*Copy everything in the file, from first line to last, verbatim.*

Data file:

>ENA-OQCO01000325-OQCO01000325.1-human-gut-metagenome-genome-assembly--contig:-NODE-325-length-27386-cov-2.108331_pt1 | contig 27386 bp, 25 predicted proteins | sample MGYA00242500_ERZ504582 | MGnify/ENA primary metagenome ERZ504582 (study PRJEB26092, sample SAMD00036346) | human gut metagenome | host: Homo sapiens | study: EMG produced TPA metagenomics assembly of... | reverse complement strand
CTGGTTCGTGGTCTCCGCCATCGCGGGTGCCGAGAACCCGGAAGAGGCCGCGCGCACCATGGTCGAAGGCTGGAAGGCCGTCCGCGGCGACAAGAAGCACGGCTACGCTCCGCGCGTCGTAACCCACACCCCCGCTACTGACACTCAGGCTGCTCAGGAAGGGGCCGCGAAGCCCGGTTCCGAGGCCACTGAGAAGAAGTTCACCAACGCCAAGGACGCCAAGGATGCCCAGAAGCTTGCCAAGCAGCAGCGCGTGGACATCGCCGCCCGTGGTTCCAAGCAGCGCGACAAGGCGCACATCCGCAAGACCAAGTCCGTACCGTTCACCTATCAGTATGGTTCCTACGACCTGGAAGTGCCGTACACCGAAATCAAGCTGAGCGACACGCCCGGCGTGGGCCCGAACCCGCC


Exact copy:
>ENA-OQCO01000325-OQCO01000325.1-human-gut-metagenome-genome-assembly--contig:-NODE-325-length-27386-cov-2.108331_pt1 | contig 27386 bp, 25 predicted proteins | sample MGYA00242500_ERZ504582 | MGnify/ENA primary metagenome ERZ504582 (study PRJEB26092, sample SAMD00036346) | human gut metagenome | host: Homo sapiens | study: EMG produced TPA metagenomics assembly of... | reverse complement strand
CTGGTTCGTGGTCTCCGCCATCGCGGGTGCCGAGAACCCGGAAGAGGCCGCGCGCACCATGGTCGAAGGCTGGAAGGCCGTCCGCGGCGACAAGAAGCACGGCTACGCTCCGCGCGTCGTAACCCACACCCCCGCTACTGACACTCAGGCTGCTCAGGAAGGGGCCGCGAAGCCCGGTTCCGAGGCCACTGAGAAGAAGTTCACCAACGCCAAGGACGCCAAGGATGCCCAGAAGCTTGCCAAGCAGCAGCGCGTGGACATCGCCGCCCGTGGTTCCAAGCAGCGCGACAAGGCGCACATCCGCAAGACCAAGTCCGTACCGTTCACCTATCAGTATGGTTCCTACGACCTGGAAGTGCCGTACACCGAAATCAAGCTGAGCGACACGCCCGGCGTGGGCCCGAACCCGCC